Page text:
In a healthcare system already struggling with burnout among its professionals, the COVID-19 pandemic presented a barrage of personal and occupational strife to US healthcare workers. Structural and everyday discrimination contributed to the health inequities of people of color in the US, exacerbated by COVID-19-related racism and xenophobia. There is little research regarding the effects of COVID-19 and related and/or concurring discrimination upon minority nursing staff, despite their importance in supporting the diverse American patient population with culturally competent, tireless care amid the pandemic. This cross-sectional survey study aimed to examine 1) the relationships between discrimination, social support, resilience, and quality of life among minority nursing staff in the US during COVID-19, and 2) the differences of discrimination, social support resilience, and quality of life among minority nursing staff between different racial/ethnic groups during COVID-19. The sample (n = 514) included Black/African American (n = 161, 31.4%), Latinx/Hispanic (n = 131, 25.5%), Asian (n = 87, 17%), Native American/Alaskan Native (n = 69, 13.5%), and Pacific Islander (n = 65, 12.7%) nursing staff from 47 US states. The multiple regression results showed that witnessing discrimination was associated with a lower quality of life score, while higher social support and resilience scores were associated with higher quality of life scores across all racial groups. Furthermore, while participants from all racial groups witnessed and experienced discrimination, Hispanic/Latinx nursing staff experienced discrimination most commonly, alongside having lowest quality of life and highest resilience scores. Native American/Alaskan Native nursing staff had similarly high discrimination and low quality of life, although low resilience scores. Our findings suggest that minority nursing staff who have higher COVID-19 morbidity and mortality rates (Hispanic/Latinx, Native American/Alaskan Native) were left more vulnerable to negative effects from discrimination. Hispanic/Latinx nursing staff reported a relatively higher resilience score than all other groups, potentially attributed to the positive effects of biculturality in the workplace, however, the low average quality of life score suggests a simultaneous erosion of well-being. Compared to all other groups, Native American and Alaskan Native nursing staff’s low resilience and quality of life scores suggest a potential compounding effect of historical trauma affecting their well-being, especially in contrast to Hispanic/Latinx nursing staff. This study has broader implications for research on the lasting effects of COVID-19 on minority healthcare workers’ and communities’ well-being, especially regarding Hispanic/Latinx and Native American/Alaskan Native nursing staff.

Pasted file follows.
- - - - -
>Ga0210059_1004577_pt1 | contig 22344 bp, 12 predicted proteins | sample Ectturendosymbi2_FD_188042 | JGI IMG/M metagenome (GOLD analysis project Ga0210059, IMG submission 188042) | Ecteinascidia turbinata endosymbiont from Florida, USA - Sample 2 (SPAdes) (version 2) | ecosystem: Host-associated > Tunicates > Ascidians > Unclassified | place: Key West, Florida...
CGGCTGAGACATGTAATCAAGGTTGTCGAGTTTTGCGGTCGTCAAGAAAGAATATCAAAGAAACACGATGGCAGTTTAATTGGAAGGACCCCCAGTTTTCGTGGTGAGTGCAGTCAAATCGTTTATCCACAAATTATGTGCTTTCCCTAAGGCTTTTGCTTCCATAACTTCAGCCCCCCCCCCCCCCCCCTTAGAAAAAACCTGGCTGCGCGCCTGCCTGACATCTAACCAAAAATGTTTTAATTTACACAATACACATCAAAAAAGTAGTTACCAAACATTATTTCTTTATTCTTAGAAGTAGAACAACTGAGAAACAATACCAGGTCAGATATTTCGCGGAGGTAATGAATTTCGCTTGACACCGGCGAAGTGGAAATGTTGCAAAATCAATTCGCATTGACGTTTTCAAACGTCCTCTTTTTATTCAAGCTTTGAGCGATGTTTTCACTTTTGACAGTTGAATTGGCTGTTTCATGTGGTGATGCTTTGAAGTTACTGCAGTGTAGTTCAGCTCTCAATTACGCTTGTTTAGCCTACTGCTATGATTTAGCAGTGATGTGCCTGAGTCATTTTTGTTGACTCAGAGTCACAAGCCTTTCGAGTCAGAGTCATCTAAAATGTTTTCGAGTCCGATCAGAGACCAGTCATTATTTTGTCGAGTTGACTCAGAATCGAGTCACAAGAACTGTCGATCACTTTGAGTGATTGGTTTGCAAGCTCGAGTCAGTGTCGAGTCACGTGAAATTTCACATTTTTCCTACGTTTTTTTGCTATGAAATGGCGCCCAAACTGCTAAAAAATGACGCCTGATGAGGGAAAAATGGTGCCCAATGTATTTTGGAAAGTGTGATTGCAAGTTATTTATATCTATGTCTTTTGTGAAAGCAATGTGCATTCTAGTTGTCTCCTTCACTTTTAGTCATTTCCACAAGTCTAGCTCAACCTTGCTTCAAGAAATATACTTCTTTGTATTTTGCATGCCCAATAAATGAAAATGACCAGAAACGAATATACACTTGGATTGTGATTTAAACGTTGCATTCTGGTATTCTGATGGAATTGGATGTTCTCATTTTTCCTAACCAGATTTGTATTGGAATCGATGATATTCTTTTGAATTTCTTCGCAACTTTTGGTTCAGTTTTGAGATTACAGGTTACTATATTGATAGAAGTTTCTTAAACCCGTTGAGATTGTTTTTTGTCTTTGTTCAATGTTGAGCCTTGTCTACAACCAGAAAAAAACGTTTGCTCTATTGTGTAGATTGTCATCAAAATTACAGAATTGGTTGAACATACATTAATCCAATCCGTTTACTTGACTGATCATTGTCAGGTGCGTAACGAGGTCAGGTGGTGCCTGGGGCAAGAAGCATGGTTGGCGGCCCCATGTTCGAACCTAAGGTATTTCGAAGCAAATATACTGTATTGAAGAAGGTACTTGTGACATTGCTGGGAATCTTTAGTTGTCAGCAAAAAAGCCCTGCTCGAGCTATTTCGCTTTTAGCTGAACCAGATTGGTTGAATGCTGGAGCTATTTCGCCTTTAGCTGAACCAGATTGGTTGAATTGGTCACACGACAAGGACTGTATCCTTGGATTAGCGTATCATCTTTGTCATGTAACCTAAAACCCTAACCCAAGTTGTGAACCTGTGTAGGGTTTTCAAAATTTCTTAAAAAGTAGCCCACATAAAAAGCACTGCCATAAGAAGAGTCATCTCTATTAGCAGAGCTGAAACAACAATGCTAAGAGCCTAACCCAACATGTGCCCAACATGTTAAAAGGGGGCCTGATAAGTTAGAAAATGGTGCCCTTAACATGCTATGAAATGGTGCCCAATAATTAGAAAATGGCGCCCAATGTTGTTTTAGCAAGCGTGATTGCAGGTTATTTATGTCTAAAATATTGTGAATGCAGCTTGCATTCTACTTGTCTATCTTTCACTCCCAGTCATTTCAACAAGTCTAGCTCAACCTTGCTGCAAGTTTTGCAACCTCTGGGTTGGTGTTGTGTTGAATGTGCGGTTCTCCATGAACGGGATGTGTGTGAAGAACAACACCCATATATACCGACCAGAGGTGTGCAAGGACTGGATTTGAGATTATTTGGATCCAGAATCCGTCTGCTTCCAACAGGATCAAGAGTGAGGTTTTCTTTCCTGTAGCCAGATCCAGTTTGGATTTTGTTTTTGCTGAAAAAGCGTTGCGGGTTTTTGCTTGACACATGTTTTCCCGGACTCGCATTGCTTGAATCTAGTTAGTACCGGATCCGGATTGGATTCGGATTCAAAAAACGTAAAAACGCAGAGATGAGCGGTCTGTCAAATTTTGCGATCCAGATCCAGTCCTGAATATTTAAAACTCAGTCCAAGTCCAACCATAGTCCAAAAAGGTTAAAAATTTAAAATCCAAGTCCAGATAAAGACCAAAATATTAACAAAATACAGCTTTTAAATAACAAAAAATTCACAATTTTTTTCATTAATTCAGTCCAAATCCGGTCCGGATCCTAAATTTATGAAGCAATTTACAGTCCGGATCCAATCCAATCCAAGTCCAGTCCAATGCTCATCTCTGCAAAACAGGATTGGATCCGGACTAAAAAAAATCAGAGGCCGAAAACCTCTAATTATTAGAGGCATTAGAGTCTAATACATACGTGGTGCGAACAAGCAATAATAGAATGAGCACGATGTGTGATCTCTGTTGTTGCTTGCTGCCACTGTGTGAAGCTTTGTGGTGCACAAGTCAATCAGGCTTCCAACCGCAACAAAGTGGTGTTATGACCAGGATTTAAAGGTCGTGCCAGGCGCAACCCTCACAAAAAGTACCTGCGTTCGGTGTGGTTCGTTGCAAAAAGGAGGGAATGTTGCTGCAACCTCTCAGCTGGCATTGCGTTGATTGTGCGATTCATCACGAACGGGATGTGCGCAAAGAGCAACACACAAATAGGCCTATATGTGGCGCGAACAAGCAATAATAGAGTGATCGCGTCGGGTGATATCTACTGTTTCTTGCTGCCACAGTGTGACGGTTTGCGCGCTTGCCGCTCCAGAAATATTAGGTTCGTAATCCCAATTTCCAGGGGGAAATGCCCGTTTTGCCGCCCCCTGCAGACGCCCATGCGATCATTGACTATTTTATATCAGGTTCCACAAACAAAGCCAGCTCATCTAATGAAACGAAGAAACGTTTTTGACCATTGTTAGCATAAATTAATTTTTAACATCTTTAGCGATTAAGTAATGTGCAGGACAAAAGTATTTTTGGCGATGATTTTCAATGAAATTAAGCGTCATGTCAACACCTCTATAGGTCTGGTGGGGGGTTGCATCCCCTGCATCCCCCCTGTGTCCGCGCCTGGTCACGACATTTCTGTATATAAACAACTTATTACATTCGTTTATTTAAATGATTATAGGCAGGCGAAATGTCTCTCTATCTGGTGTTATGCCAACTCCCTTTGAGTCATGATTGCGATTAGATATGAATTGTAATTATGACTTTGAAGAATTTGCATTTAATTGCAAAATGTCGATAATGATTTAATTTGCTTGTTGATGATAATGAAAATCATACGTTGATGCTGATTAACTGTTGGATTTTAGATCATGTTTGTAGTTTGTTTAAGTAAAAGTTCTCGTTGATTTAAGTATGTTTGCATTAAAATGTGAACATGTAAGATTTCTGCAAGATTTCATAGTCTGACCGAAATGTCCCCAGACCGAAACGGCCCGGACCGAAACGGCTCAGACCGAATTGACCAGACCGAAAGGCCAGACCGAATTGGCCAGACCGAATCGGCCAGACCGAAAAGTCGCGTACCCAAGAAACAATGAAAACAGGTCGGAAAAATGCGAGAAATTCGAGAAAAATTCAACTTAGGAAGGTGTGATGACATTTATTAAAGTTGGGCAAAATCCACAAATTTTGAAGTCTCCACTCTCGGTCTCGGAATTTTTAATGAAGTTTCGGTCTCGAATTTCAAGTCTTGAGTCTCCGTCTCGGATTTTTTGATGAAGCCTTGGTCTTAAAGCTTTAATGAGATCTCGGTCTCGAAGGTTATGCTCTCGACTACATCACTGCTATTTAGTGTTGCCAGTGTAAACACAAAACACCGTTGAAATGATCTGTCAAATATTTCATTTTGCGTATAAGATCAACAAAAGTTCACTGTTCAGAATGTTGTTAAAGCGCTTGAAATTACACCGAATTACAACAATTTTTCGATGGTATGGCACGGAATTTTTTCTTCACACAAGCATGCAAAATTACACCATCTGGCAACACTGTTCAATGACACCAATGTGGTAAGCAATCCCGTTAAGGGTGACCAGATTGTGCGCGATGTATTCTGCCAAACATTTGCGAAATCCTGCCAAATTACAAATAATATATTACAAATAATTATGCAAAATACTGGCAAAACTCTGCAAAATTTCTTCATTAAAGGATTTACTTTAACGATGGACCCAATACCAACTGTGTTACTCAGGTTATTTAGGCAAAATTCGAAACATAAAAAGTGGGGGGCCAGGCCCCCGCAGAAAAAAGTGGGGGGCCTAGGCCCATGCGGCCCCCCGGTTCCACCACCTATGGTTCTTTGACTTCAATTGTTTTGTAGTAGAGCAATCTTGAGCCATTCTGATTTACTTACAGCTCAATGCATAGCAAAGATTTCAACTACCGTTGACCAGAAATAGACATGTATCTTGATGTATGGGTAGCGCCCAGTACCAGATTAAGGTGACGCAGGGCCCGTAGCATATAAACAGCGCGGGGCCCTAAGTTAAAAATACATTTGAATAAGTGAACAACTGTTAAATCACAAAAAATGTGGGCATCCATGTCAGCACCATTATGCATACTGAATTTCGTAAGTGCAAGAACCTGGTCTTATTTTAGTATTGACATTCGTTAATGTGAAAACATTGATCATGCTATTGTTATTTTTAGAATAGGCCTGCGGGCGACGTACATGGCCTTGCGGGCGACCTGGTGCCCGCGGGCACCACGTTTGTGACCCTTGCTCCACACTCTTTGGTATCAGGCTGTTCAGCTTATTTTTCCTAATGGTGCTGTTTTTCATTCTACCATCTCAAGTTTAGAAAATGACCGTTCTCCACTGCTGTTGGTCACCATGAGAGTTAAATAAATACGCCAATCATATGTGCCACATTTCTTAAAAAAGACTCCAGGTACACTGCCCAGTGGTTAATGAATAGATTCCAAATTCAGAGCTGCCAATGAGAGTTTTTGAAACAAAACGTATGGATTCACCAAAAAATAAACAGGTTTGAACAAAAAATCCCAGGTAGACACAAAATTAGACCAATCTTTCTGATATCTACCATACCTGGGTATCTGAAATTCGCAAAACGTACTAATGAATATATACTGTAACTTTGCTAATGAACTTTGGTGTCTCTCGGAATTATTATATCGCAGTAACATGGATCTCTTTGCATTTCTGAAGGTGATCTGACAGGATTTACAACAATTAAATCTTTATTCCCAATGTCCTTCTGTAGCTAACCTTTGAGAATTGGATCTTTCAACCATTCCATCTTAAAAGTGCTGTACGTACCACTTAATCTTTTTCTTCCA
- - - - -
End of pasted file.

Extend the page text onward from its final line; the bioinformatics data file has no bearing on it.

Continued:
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2021-05